Liverpool Telescope follow-up of candidate electromagnetic counterparts during the first run of Advanced LIGO

C. M. Copperwheat, I. A. Steele, A. S. Piascik, D. Bersier, M. F. Bode, C. A. Collins, M. J. Darnley, D. K. Galloway, A. Gomboc, S. Kobayashi, G. P. Lamb, A. J. Levan, P. A. Mazzali, C. G. Mundell, E. Pian, D. Pollacco, D. Steeghs, N. R. Tanvir, K. Ulaczyk, K. Wiersema

Research output: Contribution to journalArticle

10 Citations (Scopus)

Abstract

The first direct detection of gravitational waves was made in late 2015 with the Advanced LIGO detectors. By prior arrangement, a worldwide collaboration of electromagnetic follow-up observers were notified of candidate gravitational wave events during the first science run, and many facilities were engaged in the search for counterparts. No counterparts were identified, which is in line with expectations given that the events were classified as black hole - black hole mergers. However these searches laid the foundation for similar follow-up campaigns in future gravitational wave detector science runs, in which the detection of neutron star merger events with observable electromagnetic counterparts is much more likely. Three alerts were issued to the electromagnetic collaboration over the course of the first science run, which lasted from September 2015 to January 2016. Two of these alerts were associated with the gravitational wave events since named GW150914 and GW151226. In this paper we provide an overview of the Liverpool Telescope contribution to the follow-up campaign over this period. Given the hundreds of square degree uncertainty in the sky position of any gravitational wave event, efficient searching for candidate counterparts required survey telescopes with large (~degrees) fields-of-view. The role of the Liverpool Telescope was to provide follow-up classification spectroscopy of any candidates. We followed candidates associated with all three alerts, observing 1, 9 and 17 candidates respectively. We classify the majority of the transients we observed as supernovae.
Original languageEnglish
Pages (from-to)3528-3536
JournalMonthly Notices of the Royal Astronomical Society
Volume462
Issue number4
DOIs
Publication statusPublished - 11 Nov 2016

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LIGO (observatory)
gravitational waves
telescopes
electromagnetism
merger
detectors
field of view
neutron stars
supernovae
sky
spectroscopy
science

Keywords

  • astro-ph.HE

Cite this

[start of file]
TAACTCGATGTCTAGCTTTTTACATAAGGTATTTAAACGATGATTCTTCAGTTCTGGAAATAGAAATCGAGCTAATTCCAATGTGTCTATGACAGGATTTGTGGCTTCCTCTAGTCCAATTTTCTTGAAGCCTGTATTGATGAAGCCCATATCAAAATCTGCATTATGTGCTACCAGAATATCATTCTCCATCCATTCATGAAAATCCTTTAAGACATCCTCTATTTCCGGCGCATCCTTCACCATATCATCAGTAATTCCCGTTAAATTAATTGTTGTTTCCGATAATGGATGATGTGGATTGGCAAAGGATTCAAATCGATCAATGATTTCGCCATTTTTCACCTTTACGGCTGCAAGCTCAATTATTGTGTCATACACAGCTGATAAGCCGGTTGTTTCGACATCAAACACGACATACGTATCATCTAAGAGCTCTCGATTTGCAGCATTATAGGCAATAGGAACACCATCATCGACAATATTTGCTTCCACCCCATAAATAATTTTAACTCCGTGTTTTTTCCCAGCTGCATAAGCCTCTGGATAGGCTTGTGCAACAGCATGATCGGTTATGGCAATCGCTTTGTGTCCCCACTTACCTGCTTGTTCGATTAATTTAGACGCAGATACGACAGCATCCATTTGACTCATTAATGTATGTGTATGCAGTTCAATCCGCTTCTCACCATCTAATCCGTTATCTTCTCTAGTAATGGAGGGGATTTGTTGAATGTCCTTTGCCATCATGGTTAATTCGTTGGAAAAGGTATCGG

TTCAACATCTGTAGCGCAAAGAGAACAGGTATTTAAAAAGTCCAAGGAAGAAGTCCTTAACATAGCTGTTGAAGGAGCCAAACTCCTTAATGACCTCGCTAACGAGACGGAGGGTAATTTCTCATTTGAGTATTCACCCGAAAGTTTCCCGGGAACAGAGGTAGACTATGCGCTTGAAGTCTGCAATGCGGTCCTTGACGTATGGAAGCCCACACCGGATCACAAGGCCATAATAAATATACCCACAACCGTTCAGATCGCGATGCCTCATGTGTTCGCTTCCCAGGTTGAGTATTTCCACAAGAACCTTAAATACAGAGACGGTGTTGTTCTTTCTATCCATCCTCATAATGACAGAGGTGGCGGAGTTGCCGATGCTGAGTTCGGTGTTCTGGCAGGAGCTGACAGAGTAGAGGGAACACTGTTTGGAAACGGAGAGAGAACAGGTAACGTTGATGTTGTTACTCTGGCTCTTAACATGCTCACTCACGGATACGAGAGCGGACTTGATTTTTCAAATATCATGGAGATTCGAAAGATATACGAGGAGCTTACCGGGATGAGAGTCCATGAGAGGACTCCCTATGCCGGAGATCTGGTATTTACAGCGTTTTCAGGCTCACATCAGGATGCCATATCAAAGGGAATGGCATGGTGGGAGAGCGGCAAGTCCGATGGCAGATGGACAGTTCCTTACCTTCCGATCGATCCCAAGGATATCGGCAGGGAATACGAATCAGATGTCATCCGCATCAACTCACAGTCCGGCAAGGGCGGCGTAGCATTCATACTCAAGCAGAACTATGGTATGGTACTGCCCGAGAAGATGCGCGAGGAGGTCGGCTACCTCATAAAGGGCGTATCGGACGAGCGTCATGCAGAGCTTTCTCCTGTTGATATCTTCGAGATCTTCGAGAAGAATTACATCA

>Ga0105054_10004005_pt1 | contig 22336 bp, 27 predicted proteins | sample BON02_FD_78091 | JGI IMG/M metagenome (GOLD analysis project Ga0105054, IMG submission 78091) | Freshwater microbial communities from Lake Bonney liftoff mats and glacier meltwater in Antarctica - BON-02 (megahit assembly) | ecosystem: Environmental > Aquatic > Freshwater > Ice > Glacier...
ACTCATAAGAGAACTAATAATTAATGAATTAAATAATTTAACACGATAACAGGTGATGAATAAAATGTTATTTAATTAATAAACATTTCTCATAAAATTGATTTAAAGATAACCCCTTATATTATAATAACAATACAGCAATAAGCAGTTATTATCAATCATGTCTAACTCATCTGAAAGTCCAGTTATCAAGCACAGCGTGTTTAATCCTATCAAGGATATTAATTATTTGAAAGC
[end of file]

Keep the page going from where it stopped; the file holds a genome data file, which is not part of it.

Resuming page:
Copperwheat, C. M., Steele, I. A., Piascik, A. S., Bersier, D., Bode, M. F., Collins, C. A., ... Wiersema, K. (2016). Liverpool Telescope follow-up of candidate electromagnetic counterparts during the first run of Advanced LIGO. Monthly Notices of the Royal Astronomical Society, 462(4), 3528-3536. https://doi.org/10.1093/mnras/stw1849

Liverpool Telescope follow-up of candidate electromagnetic counterparts during the first run of Advanced LIGO. / Copperwheat, C. M.; Steele, I. A.; Piascik, A. S.; Bersier, D.; Bode, M. F.; Collins, C. A.; Darnley, M. J.; Galloway, D. K.; Gomboc, A.; Kobayashi, S.; Lamb, G. P.; Levan, A. J.; Mazzali, P. A.; Mundell, C. G.; Pian, E.; Pollacco, D.; Steeghs, D.; Tanvir, N. R.; Ulaczyk, K.; Wiersema, K.

In: Monthly Notices of the Royal Astronomical Society, Vol. 462, No. 4, 11.11.2016, p. 3528-3536.

Research output: Contribution to journalArticle

Copperwheat, CM, Steele, IA, Piascik, AS, Bersier, D, Bode, MF, Collins, CA, Darnley, MJ, Galloway, DK, Gomboc, A, Kobayashi, S, Lamb, GP, Levan, AJ, Mazzali, PA, Mundell, CG, Pian, E, Pollacco, D, Steeghs, D, Tanvir, NR, Ulaczyk, K & Wiersema, K 2016, 'Liverpool Telescope follow-up of candidate electromagnetic counterparts during the first run of Advanced LIGO', Monthly Notices of the Royal Astronomical Society, vol. 462, no. 4, pp. 3528-3536. https://doi.org/10.1093/mnras/stw1849
Copperwheat, C. M. ; Steele, I. A. ; Piascik, A. S. ; Bersier, D. ; Bode, M. F. ; Collins, C. A. ; Darnley, M. J. ; Galloway, D. K. ; Gomboc, A. ; Kobayashi, S. ; Lamb, G. P. ; Levan, A. J. ; Mazzali, P. A. ; Mundell, C. G. ; Pian, E. ; Pollacco, D. ; Steeghs, D. ; Tanvir, N. R. ; Ulaczyk, K. ; Wiersema, K. / Liverpool Telescope follow-up of candidate electromagnetic counterparts during the first run of Advanced LIGO. In: Monthly Notices of the Royal Astronomical Society. 2016 ; Vol. 462, No. 4. pp. 3528-3536.